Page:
You will also need to go through a long application process, pay taxes on your income, and more. Generally, these facts make it impossible for “wandering entrepreneurs” to obtain one.
4 – Travel can be exhausting. Whether you spend hours on a plane, in a train, waiting in lines, waiting to arrive at your destination, travel can be exhausting. If you are always on the move, you need to consider that you may not be able to perform your job as efficiently as if you were in one place.
Ask yourself if you often find yourself tired or frustrated when you travel. Do you find the prospect of weekly trips through customs, baggage claims, and security checks less than appealing? If so, then maybe you should not consider becoming a digital nomad.
5 – The risk is pretty high. Even if you are a talented writer, blogger, or programmer, there is no guarantee that you will be successful immediately. While we may hear a lot of stories of people who achieved success, it usually takes time and a series of failures before they achieve their success.
Especially if you are working on a new business or startup, you may want to consider holding off on selling your house until you can at least count on your enterprise to last as long as you need it
6 – Procrastinating will never be easier.
Even traditional startup or new businesses offer a lot of potential distractions. The fact that you are travelling across the globe to your dream destinations only means the potential for distraction and procrastination will be that much greater.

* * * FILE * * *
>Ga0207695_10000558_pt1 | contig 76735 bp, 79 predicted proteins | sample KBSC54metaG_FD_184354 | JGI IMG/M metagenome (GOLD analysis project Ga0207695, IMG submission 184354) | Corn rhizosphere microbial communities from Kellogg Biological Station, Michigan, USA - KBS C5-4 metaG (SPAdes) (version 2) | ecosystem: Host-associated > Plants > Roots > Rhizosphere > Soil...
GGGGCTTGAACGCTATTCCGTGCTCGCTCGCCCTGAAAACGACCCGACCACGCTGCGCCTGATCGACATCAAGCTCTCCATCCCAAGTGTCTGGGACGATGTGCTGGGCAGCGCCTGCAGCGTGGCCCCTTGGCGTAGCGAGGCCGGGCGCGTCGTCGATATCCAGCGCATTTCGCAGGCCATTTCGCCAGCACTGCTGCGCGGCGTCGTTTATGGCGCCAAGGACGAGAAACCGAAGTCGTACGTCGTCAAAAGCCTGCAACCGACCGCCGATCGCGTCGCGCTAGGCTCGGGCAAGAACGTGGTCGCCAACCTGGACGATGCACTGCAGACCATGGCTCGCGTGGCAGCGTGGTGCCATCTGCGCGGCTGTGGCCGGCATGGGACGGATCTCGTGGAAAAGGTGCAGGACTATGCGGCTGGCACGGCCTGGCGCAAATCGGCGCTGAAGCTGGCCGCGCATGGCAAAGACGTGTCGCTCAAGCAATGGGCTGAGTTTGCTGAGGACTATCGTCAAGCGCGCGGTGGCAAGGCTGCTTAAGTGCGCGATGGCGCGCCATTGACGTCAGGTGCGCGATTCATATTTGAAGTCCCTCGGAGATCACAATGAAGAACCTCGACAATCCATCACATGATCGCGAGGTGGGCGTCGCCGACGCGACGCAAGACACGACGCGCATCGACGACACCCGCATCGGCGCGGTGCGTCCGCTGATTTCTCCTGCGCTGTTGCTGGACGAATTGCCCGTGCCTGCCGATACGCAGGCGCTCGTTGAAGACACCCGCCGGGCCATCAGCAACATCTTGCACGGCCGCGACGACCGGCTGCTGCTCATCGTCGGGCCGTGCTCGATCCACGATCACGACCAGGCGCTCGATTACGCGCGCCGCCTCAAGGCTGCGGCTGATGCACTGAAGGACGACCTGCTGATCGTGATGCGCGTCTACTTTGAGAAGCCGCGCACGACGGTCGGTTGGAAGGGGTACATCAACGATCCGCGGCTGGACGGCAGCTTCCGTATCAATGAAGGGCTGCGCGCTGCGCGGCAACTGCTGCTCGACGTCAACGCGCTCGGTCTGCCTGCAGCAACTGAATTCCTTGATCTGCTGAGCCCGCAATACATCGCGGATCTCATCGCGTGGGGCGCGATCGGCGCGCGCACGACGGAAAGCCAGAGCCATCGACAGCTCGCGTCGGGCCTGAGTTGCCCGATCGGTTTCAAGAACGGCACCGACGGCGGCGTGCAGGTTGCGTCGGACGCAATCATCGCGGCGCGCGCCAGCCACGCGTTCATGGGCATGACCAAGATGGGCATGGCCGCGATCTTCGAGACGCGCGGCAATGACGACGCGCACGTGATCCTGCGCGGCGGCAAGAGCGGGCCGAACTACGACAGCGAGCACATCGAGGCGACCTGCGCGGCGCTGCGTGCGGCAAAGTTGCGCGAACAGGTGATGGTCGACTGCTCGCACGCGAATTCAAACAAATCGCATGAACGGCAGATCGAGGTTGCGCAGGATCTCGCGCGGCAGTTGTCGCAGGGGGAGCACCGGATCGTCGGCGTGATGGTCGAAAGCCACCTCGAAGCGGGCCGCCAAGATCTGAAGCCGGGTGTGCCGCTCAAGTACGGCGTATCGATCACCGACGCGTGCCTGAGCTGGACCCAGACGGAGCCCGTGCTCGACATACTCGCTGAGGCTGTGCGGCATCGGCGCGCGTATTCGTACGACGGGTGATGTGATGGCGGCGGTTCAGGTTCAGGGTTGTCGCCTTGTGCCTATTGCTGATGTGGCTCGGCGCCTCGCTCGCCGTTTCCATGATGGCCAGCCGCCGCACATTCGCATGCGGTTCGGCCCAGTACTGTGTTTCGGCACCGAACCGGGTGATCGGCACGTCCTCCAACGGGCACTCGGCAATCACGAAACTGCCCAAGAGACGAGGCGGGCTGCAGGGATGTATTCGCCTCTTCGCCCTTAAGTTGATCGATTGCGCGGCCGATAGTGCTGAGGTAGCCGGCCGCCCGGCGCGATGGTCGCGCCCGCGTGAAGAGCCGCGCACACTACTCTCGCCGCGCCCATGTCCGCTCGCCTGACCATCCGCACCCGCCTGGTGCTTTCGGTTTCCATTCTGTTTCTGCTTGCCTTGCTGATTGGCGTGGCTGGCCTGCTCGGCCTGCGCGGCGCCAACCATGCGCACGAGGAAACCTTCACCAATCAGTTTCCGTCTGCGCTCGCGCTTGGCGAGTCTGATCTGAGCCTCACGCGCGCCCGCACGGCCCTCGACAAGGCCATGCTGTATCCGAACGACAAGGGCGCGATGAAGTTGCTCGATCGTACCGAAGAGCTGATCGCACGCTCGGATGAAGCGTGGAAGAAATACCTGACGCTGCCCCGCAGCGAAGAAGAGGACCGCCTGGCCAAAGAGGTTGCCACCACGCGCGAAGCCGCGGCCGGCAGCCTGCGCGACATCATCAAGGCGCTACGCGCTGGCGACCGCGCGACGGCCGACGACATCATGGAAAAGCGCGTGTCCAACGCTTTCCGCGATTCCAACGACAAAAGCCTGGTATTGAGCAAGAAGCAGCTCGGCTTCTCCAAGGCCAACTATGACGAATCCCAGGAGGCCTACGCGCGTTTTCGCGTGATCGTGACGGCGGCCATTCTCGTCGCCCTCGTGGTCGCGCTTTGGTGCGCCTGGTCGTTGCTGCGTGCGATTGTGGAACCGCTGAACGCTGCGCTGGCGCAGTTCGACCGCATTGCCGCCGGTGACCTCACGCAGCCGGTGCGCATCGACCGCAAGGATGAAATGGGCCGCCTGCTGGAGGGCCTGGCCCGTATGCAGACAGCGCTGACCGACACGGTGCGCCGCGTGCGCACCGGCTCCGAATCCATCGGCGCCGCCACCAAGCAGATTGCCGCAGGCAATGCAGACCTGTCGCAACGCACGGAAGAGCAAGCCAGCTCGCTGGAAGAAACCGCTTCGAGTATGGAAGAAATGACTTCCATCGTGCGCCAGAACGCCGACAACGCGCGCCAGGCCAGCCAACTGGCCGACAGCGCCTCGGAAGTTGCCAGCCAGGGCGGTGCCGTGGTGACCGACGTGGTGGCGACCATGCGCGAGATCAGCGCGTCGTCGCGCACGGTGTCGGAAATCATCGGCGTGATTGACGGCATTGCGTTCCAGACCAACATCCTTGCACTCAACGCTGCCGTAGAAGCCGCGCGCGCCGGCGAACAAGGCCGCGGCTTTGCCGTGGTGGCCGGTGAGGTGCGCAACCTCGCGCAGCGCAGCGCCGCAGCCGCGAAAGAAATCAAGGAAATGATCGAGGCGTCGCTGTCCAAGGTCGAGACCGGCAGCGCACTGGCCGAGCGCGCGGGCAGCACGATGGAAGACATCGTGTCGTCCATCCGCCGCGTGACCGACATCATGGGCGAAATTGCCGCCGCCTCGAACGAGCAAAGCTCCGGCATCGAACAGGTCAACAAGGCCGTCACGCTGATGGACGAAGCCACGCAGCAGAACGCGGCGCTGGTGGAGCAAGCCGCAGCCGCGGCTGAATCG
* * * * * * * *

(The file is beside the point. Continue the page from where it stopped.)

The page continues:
Ask yourself if you can commit to getting your work done when surrounded by so many amazing things to see and do. If so, then great. If not, you may want to reconsider what could prove to be a disastrous situation.
7 – You may not find peace and quiet.
Being a digital nomad requires you to be able to tune out distractions and noise. When not in an office, or cooped up in a hotel room, you will more than likely be surrounded by people, noise, and endless new potential distractions.
Sometimes, not even the best focus and noise-cancelling headphones can prevent others from impeding your concentration. Consider how you deal with people talking around you while you work. Can you still concentrate on what you are doing? Or, do you have trouble staying productive? If you find yourself struggling, the life of a wandering entrepreneur may not be for you.
Still thinking of packing up and going?
Great! We certainly don’t mean to scare everyone away from the idea of becoming a digital nomad.
You may find it’s the perfect fit, after all.
However, before you go selling your earthly possessions, why not give it a trial run?
Set out a couple weeks and take a working vacation. Visit italy or go to Bali, but keep your house and car. There isn’t any need to risk it all before seeing if it’s a lifestyle that could work for you. If you find yourself enjoying the life of a wandering entrepreneur, then go ahead and sell everything off secure in the knowledge you can adapt. If you get back having been unable to adjust, then all you risked is a little money and some vacation time.